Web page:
Also ensure you understand the sales processes of making an offer on a property or what happens at an auction. Don’t become emotionally attached to a property – it’s an investment, a business decision – you are only interested in maximising capital growth and rental returns.
After discussions with your accountant you would have determined whether you should look at a newer property vs older ones. Understand the rental market and returns gained
6. Find a good property manager
Once you have located a property, negotiated a sale price and exchanged contracts, begin researching local real estate agents to find a property manager with a good track record. Take the time to visit a few local agents, talk to them (interview them) and ask questions seeking testimonials from other landlords to determine their ability.
Once you have found the right agent for you, ask them to assist with the ongoing management of your property and future tenants, and agree on a management strategy. You can expect most agents to look for a commission of around 5% to 7% of the gross rent.
Set expectations on what they are to do. For example – all bills to go to the agent for payment and they only contact you for approval if the amount exceeds a certain number. If minor repairs are needed, go ahead with them, however major repairs require your approval.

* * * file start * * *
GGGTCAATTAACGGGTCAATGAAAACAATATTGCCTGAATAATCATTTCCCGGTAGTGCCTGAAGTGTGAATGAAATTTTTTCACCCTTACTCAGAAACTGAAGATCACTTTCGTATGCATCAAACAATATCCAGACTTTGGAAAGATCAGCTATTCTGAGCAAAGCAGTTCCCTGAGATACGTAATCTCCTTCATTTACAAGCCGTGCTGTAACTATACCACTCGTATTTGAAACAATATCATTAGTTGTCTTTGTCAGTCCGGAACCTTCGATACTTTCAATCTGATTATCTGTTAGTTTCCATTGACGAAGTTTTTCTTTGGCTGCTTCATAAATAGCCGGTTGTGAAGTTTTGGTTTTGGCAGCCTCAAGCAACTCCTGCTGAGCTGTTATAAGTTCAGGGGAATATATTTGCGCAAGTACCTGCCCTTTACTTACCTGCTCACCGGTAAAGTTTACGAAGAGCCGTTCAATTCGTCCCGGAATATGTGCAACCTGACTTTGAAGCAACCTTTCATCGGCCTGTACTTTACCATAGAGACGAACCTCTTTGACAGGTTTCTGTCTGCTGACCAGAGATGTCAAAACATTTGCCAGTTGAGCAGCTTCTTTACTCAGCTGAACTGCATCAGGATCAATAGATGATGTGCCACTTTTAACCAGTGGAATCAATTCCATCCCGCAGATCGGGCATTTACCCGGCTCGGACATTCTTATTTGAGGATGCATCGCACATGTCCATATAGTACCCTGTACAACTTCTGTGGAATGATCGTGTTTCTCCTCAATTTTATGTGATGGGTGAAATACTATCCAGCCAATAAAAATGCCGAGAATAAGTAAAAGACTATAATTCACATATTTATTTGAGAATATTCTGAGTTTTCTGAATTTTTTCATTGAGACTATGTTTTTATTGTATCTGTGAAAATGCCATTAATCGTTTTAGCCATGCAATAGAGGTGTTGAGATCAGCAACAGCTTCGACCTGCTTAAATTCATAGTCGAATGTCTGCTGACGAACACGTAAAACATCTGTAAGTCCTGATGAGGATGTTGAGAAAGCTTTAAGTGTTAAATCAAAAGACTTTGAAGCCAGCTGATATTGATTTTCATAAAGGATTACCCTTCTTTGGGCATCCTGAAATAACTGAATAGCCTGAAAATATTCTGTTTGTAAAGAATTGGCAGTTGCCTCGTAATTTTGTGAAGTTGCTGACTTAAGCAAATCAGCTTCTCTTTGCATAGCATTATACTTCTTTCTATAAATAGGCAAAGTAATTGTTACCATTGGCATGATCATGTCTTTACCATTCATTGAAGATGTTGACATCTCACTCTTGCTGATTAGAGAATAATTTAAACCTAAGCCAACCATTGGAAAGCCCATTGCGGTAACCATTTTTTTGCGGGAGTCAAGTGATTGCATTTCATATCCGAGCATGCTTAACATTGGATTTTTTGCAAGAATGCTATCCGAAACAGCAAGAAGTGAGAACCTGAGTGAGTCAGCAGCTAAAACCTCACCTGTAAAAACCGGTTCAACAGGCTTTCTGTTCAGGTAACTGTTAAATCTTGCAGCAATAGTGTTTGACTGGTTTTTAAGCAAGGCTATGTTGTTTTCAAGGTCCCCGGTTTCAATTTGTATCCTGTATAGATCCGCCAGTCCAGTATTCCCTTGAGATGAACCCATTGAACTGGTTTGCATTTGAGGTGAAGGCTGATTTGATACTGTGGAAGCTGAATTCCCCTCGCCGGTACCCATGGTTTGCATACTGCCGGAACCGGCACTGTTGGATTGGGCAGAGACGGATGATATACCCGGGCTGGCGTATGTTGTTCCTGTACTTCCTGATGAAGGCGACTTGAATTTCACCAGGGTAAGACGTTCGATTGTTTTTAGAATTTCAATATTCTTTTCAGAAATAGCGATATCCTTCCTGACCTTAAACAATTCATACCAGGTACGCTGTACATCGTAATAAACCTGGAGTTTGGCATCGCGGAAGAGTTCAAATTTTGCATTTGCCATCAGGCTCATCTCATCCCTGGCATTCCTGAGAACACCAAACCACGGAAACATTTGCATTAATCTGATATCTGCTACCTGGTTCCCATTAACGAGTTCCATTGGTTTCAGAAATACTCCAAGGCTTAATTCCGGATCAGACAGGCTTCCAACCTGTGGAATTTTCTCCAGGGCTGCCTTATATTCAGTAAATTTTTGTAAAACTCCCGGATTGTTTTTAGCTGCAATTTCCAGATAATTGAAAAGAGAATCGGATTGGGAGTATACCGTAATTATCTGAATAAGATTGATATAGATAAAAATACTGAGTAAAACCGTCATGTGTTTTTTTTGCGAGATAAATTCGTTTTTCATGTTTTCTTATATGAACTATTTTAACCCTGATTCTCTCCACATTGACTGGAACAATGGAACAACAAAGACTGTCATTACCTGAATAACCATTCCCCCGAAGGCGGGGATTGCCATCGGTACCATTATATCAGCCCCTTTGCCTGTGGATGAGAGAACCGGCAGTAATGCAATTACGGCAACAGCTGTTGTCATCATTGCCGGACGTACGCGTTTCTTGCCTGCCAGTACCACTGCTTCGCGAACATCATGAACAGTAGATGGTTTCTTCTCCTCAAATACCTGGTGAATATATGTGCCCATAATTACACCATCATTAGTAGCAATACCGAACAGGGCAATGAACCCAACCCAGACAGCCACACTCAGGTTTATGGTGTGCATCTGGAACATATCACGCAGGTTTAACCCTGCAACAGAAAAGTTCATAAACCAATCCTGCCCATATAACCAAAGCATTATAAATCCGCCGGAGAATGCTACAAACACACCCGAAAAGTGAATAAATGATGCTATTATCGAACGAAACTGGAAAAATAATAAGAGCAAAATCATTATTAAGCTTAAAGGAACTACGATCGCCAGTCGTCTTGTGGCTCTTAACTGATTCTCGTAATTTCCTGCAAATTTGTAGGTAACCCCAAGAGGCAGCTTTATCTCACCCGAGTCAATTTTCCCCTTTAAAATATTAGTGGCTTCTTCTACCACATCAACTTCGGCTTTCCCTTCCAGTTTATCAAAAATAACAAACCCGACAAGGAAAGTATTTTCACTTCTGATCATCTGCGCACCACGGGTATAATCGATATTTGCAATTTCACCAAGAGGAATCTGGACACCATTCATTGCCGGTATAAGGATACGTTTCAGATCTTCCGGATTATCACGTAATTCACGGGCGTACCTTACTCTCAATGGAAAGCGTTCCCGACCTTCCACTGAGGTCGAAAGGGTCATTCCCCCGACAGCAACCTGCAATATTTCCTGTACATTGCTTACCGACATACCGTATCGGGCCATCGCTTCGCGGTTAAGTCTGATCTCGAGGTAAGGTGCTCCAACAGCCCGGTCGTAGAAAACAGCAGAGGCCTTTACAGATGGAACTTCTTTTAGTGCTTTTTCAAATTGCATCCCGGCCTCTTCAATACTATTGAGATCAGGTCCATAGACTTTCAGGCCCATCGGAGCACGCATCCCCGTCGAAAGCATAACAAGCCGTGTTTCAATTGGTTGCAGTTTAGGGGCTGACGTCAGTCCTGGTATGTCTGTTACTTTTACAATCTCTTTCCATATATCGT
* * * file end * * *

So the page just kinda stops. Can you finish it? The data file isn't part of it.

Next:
Your property manager will issue you with monthly statements reconciling rent and expenses, and will deposit money directly into your nominated bank account. They are being paid to manage your property, so don’t do it for them – just manage your relationship with them.
7. Manage your yearly compliance requirements
Now that you have settled the property, you’ve found a property manager and you have a tenant in place, you should contact your accountant to discuss how you can assist your cash flow by lodging a PAYG variation.
You now know the income (rent) you are receiving after costs, the payments you are paying the bank and the impact on depreciation if applicable. Your accountant can now help you lodge a PAYG application with the ATO, and within a few weeks you should see a little extra cash in your pay packet. Also ask your accountant what information they require (and by when) to lodge your yearly tax returns, and how much this is this going to cost you each year so there are no surprises.
Remember, always seek professional advice where necessary to determine whether investing in property is appropriate for your individual circumstances.
Author: David Naylor Source: Chan & Naylor